The Last King of Ireland, the story of Daniel O'Connell by Brian Igoe

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The Story of Daniel O'Connell. This book is a novel, but the characters and situations have been faithfully interpreted according to historical facts. I have chosen to present the story as a record, written by Charles Bianconi, of the life of his friend Daniel O'Connell. During the record, some of Bianconi's own, amazing, life emerges too. In fact Charles Bianconi wrote no such record, but he was a close friend of O'Connell's and the two families were to become related by marriage. It follows Daniel O'Connell from his birth and upbringing in the family of what was really a smuggler baron, his education in Ireland, in France and latterly in England and Ireland again in the law. It traces his amazing career as a barrister, describes his wonderful marriage, and analyses the gradual shift from the law to politics. As a politician he achieved greatness, leading the party which held the balance of power in England in the run-up to the Great Reform Bill of 1832 which was in no small part his work, and eventually becoming what was very, very close to the ruler of Ireland, the last, though uncrowned, King.
My object has been not simply to tell the story of arguably the greatest man in 19th century Ireland, but to paint a picture of the times in which he lived. So we see fly-boats which offered a passenger service faster than a coach, sailing packets giving way to the steam ships, coaches giving way to trains, the atmospheric railway which ran for ten years from Dun Laoghaire to Dalkey without an engine to pull it, the squalor of 19th century Dublin and the beauty of Kerry, the price of meat and the fees of a barrister, duels and gaslight, menus and the theatre. The last two centuries have seen huge changes everywhere, but in Ireland there is the added inconvenience for the writer of name changes. Dun Laoghaire was Kingstown in 1865 (and was Dunleary before 1830!). Portlaiose was Maryborough, County Offaly was King's County, and so on. O'Connell and Bianconi would drink in Bumpers, or "Post" up to Dublin, or pay in shillings and pence, ha'pennies and farthings. Apart from name changes, there are a number of instances where 19th century customs and services like drinking toasts in bumpers or travelling post may not be familiar to the reader. So, unusually for a novel, I have included notes at the end to explain some of the more arcane references.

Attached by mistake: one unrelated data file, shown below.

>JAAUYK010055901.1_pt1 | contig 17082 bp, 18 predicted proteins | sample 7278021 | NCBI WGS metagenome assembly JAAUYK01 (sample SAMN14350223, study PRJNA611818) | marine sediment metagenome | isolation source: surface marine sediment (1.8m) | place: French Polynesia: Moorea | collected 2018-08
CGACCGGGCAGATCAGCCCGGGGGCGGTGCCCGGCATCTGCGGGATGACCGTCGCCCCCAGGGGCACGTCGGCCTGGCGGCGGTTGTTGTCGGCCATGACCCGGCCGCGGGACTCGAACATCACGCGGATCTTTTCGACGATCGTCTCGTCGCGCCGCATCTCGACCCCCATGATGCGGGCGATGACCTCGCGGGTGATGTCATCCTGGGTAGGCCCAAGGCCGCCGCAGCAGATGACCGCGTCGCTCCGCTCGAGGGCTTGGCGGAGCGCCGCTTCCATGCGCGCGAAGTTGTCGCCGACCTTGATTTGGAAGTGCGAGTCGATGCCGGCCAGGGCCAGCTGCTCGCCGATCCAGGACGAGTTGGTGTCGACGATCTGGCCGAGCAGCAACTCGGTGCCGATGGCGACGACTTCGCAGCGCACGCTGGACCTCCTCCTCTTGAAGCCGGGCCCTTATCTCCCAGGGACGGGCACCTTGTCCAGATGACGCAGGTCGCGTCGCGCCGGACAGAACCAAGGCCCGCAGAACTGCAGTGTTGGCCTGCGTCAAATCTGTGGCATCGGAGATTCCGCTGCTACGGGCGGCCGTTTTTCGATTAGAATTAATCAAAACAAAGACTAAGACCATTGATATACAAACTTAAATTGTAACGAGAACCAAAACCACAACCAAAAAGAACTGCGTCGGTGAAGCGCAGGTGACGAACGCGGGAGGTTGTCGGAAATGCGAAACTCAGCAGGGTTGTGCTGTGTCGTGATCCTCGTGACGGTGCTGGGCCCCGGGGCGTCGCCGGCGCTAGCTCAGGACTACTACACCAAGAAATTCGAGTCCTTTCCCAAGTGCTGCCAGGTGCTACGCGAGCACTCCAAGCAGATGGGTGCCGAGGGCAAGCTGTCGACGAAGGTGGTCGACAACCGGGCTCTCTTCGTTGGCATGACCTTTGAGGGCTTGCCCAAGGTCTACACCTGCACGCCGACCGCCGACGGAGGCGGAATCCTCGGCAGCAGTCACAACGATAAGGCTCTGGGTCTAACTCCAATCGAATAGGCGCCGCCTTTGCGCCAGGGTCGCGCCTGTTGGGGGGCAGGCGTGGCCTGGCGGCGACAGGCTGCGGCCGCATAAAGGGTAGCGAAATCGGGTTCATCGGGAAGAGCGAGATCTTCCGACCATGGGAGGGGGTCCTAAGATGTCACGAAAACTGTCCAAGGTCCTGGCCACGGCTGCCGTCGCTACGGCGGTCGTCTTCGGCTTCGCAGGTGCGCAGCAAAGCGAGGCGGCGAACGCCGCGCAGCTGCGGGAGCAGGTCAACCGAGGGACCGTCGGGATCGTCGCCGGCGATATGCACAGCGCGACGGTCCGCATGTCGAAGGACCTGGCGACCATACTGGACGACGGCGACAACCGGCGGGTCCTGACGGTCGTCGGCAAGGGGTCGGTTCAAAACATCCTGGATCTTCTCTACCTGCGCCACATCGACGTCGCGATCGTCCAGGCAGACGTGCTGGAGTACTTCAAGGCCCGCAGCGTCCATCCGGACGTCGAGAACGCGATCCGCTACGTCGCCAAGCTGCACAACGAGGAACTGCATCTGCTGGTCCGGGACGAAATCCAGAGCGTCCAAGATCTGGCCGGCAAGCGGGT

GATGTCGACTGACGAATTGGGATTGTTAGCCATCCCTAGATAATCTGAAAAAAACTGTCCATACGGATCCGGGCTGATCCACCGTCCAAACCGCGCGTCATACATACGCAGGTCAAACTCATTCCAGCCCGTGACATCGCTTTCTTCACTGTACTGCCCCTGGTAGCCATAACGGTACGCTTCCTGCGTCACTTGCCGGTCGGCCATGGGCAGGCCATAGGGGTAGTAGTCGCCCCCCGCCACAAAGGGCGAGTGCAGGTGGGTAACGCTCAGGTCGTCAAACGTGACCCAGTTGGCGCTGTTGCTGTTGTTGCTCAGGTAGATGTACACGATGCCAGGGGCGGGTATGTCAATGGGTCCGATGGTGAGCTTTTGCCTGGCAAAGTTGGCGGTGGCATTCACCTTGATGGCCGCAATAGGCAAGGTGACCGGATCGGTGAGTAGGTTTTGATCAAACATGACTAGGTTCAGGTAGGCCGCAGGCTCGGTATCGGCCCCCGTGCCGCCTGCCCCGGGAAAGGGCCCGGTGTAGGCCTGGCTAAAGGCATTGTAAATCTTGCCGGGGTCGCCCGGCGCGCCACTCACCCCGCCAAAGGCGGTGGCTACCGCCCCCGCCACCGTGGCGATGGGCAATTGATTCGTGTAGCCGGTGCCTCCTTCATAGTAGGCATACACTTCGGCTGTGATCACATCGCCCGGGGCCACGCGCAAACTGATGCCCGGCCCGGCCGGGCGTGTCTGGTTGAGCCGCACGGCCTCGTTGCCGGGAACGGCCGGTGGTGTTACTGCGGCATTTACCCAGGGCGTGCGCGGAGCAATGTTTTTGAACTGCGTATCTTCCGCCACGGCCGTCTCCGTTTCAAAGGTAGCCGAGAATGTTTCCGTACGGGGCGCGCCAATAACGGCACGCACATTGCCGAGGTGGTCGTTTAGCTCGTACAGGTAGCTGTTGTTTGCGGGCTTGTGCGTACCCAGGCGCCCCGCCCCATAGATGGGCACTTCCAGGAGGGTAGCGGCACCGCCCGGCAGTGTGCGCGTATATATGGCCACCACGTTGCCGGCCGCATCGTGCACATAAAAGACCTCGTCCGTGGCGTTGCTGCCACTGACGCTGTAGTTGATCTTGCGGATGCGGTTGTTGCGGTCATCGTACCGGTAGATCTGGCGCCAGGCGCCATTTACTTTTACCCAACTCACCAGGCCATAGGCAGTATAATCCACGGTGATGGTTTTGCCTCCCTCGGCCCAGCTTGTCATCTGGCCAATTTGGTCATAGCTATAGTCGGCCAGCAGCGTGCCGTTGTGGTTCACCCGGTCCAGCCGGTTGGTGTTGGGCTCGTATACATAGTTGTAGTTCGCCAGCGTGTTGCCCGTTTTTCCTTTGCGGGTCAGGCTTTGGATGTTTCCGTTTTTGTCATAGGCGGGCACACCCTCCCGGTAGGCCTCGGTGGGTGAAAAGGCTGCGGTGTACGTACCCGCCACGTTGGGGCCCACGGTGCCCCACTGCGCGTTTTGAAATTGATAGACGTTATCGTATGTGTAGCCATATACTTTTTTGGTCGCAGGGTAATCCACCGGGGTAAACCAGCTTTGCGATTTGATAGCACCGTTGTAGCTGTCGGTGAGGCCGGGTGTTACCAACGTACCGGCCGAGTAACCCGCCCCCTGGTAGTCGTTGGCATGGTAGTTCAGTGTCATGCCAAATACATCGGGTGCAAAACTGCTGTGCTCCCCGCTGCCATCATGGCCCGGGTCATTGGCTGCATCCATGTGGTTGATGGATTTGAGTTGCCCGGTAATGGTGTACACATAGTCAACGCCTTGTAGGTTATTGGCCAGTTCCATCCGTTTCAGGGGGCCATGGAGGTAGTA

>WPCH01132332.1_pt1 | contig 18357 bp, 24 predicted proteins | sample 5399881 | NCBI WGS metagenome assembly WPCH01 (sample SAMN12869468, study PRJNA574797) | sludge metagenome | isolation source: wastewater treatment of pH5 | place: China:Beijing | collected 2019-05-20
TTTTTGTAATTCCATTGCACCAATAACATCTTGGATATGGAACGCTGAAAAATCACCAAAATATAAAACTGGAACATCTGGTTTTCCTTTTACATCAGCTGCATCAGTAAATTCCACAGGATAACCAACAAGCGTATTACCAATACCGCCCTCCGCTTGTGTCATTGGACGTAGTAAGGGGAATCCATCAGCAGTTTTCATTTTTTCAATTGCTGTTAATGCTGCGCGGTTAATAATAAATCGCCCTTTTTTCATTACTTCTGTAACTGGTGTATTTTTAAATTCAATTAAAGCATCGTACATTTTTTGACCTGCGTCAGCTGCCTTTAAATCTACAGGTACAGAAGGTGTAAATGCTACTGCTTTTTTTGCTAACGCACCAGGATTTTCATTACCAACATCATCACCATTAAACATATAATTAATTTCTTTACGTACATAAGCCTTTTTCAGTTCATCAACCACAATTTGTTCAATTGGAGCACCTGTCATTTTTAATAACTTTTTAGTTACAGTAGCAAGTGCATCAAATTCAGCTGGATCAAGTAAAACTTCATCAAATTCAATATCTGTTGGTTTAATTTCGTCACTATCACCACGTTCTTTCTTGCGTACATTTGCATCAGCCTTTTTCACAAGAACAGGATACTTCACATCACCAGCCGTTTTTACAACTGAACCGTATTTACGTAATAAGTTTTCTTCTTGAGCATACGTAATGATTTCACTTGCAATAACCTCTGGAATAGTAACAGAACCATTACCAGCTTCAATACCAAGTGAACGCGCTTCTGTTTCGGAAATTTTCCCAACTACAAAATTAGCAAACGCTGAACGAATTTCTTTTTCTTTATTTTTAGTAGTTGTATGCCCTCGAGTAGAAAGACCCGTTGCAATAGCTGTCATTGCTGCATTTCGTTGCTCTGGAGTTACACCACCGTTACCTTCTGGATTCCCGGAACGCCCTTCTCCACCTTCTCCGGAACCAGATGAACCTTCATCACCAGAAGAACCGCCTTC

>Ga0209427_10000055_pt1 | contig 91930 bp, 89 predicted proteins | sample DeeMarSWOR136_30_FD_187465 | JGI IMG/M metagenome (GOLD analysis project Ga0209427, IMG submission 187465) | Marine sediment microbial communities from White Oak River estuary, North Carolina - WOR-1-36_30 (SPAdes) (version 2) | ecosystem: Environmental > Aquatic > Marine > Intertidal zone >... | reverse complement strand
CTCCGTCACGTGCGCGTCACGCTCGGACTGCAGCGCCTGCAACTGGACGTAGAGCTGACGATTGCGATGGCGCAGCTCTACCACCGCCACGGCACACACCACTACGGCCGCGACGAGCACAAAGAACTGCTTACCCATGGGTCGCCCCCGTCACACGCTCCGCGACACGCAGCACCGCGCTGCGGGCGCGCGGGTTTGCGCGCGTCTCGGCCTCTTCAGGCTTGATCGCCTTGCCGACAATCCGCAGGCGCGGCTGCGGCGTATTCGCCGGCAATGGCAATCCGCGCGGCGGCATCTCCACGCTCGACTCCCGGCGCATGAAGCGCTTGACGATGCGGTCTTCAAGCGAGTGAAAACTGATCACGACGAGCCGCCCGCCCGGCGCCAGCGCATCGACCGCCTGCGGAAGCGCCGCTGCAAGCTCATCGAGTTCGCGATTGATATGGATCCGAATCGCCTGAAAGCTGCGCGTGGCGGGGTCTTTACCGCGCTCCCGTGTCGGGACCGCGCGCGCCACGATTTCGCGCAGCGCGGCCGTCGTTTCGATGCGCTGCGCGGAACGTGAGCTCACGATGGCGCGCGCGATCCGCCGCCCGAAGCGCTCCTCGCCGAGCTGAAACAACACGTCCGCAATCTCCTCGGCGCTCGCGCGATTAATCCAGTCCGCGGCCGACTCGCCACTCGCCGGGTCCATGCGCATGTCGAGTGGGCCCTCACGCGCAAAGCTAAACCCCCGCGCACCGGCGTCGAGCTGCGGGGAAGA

About Brian Igoe

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Published July 19, 2012 by Brian Igoe. 191 pages
Genres: Biographies & Memoirs, History, Travel.

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